FCC votes along party lines to end ‘net neutrality’

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NEW YORK (AP) -In a vote along party lines, the federal government has ended sweeping net-neutrality rules that guaranteed equal access to the internet.

The Thursday vote at the Federal Communications Commission will likely usher in big changes in how Americans use the internet, a radical departure from more than a decade of federal oversight. The move not only rolls back restrictions that keep broadband providers like Comcast, Verizon and AT&T from blocking or collecting tolls from services they don’t like, but bars states from imposing their own rules.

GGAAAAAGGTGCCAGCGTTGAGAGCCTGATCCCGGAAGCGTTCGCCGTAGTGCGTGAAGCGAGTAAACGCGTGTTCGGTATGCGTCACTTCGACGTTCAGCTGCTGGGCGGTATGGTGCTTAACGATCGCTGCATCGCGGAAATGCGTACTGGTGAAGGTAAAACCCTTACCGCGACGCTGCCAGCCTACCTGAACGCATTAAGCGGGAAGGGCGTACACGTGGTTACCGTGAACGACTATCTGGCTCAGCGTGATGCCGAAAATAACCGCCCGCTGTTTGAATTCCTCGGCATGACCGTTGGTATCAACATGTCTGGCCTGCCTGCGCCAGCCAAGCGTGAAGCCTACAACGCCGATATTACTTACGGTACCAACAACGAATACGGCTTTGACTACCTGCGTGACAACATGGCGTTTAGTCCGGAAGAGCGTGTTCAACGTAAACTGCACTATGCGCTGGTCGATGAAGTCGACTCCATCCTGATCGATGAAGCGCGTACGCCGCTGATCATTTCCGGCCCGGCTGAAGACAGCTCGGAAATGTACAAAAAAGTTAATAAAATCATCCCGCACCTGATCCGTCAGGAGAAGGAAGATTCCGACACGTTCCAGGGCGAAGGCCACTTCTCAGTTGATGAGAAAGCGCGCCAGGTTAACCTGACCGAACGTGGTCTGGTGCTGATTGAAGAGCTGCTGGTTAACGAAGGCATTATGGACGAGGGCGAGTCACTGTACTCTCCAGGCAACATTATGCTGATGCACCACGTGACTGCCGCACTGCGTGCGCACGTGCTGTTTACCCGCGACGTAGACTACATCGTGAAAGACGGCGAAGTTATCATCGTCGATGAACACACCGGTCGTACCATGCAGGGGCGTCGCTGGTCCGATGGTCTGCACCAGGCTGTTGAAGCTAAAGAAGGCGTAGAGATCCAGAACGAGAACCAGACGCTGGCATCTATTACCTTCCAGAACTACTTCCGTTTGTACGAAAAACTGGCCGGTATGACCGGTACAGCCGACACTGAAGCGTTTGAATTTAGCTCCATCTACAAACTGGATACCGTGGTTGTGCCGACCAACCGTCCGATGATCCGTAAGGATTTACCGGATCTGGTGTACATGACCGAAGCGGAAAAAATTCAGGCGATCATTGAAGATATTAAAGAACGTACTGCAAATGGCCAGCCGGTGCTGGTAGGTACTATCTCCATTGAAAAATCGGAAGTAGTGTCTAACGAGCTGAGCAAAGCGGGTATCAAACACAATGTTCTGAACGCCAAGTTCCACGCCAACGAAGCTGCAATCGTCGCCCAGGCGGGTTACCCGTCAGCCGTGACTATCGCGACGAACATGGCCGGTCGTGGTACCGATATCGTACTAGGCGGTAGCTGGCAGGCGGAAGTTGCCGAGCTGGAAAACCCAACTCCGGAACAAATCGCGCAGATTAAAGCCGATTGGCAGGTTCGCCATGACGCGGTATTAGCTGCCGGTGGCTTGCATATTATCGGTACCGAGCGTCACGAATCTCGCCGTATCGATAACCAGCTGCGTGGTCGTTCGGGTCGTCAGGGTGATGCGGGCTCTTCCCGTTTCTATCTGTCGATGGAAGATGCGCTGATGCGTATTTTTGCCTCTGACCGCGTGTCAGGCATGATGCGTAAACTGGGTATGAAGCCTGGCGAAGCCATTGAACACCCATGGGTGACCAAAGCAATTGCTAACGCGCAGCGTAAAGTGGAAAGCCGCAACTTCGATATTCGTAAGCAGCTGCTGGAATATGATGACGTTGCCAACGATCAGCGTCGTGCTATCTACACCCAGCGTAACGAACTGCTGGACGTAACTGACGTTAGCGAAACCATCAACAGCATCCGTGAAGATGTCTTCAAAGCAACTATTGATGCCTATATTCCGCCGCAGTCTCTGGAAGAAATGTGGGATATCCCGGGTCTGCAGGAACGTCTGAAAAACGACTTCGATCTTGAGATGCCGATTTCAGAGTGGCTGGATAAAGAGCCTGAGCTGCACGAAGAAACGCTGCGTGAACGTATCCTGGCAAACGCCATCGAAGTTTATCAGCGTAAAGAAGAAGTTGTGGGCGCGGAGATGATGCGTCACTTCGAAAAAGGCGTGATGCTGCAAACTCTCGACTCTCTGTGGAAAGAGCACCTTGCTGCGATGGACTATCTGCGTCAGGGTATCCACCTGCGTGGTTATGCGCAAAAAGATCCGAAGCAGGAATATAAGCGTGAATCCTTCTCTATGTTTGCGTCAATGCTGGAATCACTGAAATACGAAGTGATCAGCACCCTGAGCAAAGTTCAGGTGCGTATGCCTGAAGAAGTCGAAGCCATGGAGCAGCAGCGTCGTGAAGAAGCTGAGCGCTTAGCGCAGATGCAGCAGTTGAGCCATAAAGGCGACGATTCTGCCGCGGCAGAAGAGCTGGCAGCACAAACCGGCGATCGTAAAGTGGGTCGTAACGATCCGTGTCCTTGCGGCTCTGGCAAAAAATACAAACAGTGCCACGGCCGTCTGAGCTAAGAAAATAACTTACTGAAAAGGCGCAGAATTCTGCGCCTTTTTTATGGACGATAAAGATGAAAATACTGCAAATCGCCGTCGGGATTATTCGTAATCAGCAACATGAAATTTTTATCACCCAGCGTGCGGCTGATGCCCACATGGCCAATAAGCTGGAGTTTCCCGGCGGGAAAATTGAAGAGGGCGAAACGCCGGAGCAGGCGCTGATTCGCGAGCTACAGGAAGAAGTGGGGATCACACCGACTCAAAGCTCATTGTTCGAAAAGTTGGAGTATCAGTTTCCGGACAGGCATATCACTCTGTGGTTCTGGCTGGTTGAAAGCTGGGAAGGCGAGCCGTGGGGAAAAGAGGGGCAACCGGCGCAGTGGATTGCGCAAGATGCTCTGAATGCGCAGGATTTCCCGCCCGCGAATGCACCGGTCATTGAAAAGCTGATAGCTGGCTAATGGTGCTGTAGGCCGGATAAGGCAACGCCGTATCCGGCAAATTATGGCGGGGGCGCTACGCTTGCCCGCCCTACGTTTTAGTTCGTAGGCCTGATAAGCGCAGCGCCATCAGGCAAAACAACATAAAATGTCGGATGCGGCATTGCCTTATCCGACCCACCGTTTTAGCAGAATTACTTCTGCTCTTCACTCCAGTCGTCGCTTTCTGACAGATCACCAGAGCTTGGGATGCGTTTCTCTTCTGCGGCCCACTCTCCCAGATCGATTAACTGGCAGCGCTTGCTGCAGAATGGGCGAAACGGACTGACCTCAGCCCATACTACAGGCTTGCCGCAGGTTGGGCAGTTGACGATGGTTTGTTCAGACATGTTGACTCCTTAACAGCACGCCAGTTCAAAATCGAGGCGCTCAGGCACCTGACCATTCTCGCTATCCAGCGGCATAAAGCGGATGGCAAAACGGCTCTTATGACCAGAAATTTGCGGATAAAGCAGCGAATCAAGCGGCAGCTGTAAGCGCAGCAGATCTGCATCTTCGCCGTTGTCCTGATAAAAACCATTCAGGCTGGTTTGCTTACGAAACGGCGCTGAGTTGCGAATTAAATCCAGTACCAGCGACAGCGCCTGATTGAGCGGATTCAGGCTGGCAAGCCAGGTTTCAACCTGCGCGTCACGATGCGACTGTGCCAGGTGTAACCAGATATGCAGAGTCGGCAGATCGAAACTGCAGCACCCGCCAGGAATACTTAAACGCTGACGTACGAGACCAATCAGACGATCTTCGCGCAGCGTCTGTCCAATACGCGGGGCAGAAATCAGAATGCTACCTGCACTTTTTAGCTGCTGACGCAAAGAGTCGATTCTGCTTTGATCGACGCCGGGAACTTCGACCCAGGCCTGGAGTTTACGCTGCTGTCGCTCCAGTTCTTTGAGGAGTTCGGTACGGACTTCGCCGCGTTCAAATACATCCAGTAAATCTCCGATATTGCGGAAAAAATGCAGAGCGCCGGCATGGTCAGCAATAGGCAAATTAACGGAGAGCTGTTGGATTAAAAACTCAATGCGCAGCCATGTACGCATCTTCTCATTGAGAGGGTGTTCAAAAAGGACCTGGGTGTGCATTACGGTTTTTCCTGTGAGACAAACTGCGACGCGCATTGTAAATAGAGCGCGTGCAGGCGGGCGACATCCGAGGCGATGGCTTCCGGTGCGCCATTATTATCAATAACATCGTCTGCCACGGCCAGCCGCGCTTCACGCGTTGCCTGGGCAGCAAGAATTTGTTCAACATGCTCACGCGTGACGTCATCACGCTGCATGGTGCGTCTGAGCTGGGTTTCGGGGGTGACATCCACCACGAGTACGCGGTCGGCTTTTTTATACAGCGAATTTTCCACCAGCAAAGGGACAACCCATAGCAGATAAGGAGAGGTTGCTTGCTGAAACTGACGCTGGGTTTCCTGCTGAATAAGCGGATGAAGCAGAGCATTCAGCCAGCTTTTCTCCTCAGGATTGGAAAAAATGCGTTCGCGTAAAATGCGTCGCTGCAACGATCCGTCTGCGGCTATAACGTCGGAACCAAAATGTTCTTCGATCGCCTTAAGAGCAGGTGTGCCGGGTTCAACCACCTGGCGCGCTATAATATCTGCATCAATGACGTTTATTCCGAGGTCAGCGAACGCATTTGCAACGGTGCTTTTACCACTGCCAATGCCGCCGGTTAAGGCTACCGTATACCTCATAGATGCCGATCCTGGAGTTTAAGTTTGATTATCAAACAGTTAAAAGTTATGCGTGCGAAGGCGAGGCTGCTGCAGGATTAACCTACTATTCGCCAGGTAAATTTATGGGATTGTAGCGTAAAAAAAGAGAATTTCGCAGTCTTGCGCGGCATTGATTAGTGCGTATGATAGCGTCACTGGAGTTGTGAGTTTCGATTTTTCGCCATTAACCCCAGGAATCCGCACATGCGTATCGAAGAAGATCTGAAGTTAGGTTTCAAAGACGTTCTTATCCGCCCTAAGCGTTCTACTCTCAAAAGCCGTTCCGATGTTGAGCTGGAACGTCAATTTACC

The broadband industry promises that the internet experience isn’t going to change, but its companies have lobbied hard to overturn these rules. Protests have erupted online and in the streets as everyday Americans worry that cable and phone companies will be able to control what they see and do online.

What is net neutrality and why does it matter?

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